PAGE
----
Another industry concern relates to how EU regulators will test the regulation quality of managers outside their jurisdiction. The proposals say third-country managers should be regulated based on criteria equivalent to those established under EU legislation, says Edward Devenport of law firm Mourant Ozannes. 

Looking at ESMA’s other released technical guidance, an “equivalence test” should not be taken to mean third-country regulators would need to adopt exactly the same criteria set out in the AIFM directive, according to James Mulholland of law firm Carey Olsen. 

“If that was the case, and given the US Securities and Exchange Commission’s approach to regulating funds, US managers would struggle to achieve AIFM equivalency,” Mulholland says. “A degree of pragmatism inevitably will be required since there will be discrepancies between EU member states in interpreting the directive.”

FINAL GRADE: Incomplete

At this stage in the game, ESMA is only releasing preliminary proposals and its final advice has yet to be written. With the EVCA and other stakeholders expected to spotlight industry concerns in their consultation responses, ESMA will have time to chew over industry concerns when finalising its proposals.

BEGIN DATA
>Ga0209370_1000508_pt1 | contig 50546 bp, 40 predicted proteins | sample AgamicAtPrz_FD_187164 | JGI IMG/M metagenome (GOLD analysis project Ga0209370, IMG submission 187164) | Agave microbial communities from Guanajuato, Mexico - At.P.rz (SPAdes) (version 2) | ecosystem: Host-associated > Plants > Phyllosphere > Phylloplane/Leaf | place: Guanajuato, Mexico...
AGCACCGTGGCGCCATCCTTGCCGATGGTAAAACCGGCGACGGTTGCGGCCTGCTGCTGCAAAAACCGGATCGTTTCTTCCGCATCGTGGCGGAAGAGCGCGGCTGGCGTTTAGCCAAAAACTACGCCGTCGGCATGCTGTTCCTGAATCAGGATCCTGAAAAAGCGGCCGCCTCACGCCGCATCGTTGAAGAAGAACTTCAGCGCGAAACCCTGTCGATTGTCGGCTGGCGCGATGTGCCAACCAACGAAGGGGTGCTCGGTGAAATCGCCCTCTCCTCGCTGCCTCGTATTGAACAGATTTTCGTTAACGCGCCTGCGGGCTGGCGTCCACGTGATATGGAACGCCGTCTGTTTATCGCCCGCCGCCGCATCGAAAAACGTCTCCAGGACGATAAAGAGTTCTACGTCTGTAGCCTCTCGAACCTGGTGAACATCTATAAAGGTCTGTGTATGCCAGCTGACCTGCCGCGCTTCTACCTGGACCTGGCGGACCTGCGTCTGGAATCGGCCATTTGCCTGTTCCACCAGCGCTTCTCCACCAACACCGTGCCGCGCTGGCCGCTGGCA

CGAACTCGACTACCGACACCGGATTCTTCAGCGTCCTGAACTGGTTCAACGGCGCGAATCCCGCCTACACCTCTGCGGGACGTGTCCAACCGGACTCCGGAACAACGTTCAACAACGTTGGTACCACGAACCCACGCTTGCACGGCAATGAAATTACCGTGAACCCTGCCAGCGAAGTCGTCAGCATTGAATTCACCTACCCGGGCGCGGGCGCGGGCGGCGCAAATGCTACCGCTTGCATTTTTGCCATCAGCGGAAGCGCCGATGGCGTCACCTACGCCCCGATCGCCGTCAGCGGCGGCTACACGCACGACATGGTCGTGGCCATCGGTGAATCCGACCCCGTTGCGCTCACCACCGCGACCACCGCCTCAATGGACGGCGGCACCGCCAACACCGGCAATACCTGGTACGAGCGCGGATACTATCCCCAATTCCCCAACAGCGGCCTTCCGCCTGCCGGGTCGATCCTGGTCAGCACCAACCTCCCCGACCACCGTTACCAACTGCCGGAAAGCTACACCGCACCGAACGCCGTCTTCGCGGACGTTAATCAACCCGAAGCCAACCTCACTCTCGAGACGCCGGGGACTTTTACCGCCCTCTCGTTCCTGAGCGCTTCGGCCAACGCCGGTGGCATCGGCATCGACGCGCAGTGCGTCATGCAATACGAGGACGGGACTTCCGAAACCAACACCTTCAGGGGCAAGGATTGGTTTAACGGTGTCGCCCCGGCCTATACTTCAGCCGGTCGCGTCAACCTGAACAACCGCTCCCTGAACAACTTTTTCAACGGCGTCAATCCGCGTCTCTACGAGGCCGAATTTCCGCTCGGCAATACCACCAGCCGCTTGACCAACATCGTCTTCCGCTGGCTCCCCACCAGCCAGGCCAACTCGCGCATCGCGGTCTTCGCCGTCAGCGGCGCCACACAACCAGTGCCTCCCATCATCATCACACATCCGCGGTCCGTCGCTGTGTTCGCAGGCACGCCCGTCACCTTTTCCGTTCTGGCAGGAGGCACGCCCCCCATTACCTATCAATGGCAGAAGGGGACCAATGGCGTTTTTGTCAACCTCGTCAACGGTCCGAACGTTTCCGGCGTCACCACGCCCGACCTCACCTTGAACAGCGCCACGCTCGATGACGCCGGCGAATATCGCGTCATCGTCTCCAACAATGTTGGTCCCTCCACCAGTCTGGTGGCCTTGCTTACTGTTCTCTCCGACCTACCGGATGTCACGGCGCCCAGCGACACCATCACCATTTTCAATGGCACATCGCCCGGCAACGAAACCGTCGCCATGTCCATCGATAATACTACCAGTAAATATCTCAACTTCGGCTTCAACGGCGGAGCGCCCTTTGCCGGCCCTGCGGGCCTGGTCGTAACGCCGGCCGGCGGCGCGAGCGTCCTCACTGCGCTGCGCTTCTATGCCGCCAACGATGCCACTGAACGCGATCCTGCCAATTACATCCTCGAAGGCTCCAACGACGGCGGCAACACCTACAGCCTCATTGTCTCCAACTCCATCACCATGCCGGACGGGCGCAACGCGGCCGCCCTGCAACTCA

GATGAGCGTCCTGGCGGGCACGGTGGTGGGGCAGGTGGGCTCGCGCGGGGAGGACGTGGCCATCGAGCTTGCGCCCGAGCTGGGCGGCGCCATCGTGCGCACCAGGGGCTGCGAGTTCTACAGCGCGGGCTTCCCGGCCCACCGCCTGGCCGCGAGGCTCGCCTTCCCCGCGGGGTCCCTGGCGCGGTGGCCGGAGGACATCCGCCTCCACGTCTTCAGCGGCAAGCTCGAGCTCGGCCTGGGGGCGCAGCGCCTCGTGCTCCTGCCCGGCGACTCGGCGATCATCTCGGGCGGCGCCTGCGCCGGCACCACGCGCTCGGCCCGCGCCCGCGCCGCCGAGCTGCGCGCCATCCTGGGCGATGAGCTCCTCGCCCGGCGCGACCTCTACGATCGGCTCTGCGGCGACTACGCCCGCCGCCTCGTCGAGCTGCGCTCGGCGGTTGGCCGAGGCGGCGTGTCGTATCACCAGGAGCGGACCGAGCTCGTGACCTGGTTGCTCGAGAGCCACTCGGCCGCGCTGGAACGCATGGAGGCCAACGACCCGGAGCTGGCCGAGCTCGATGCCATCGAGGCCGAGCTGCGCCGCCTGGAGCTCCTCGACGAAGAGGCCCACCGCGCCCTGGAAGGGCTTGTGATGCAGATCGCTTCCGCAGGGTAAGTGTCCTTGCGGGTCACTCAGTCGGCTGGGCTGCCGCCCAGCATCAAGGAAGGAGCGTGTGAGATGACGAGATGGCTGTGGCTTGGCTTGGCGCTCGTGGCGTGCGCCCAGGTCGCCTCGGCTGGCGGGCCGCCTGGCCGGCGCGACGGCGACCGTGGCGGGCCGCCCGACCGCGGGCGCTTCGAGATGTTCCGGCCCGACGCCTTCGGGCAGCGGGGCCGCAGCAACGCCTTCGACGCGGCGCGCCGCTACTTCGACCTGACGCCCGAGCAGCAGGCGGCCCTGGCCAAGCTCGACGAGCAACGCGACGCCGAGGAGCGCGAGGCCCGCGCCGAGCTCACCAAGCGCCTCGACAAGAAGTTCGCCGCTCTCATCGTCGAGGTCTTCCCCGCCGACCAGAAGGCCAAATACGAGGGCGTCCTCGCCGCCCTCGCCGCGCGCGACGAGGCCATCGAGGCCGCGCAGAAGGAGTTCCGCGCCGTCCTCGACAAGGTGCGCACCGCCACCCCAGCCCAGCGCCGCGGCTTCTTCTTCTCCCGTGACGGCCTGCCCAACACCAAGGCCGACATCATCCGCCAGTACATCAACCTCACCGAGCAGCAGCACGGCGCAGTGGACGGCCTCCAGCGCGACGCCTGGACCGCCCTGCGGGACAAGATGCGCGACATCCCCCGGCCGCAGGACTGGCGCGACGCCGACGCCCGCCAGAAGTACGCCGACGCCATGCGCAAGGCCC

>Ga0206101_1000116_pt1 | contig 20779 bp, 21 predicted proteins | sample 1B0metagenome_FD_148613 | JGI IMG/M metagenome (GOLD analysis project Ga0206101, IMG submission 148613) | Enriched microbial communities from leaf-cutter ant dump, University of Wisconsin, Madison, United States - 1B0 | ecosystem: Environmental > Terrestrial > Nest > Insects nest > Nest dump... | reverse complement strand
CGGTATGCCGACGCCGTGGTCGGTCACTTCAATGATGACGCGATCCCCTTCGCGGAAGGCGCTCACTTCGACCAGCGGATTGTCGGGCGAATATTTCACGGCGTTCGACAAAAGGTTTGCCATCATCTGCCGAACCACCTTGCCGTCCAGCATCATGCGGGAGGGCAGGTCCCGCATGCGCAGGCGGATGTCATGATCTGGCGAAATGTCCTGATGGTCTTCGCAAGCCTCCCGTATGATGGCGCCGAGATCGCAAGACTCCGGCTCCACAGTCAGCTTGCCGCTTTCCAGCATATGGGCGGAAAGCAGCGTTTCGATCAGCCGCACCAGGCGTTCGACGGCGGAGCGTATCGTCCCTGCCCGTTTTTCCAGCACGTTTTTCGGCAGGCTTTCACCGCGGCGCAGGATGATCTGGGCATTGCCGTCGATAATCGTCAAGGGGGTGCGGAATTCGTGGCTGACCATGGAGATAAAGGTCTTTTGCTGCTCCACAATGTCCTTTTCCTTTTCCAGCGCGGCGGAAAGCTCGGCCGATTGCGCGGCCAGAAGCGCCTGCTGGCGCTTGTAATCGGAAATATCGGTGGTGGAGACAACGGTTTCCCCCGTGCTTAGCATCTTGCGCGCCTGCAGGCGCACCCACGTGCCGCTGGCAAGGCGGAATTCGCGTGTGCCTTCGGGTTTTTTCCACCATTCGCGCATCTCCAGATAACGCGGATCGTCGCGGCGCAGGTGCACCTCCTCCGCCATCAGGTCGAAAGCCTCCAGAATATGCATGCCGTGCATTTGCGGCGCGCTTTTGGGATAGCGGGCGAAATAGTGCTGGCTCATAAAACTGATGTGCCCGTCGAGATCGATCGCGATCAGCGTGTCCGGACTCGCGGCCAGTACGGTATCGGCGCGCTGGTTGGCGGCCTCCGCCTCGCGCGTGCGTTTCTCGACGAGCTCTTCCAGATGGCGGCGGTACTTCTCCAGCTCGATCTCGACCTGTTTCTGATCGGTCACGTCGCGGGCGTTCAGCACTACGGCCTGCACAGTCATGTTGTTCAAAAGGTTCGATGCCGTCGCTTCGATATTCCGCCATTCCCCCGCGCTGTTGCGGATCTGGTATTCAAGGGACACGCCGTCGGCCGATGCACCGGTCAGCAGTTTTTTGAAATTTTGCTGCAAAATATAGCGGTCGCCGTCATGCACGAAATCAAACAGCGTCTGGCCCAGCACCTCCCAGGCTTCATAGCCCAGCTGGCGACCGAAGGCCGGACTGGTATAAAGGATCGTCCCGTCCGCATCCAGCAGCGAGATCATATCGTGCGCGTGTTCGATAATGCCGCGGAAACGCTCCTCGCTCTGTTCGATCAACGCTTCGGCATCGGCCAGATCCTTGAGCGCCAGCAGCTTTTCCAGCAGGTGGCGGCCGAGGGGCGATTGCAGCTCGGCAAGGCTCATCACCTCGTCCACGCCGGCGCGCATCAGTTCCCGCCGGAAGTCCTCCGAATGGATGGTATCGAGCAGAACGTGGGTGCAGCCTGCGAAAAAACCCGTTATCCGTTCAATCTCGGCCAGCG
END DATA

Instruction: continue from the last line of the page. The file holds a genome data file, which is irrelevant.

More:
All things considered, the regulator approached the task with significantly more understanding and flexibility towards private equity than did EU politicians during level I negotiations, according to a number of market sources. ESMA is, after all, the body responsible for enforcing the directive. A list of regulations that make little sense for private equity managers or are met with fierce criticism would only make its job more difficult.

For ESMA, the next big test comes due 16 November, when final proposals are to be submitted.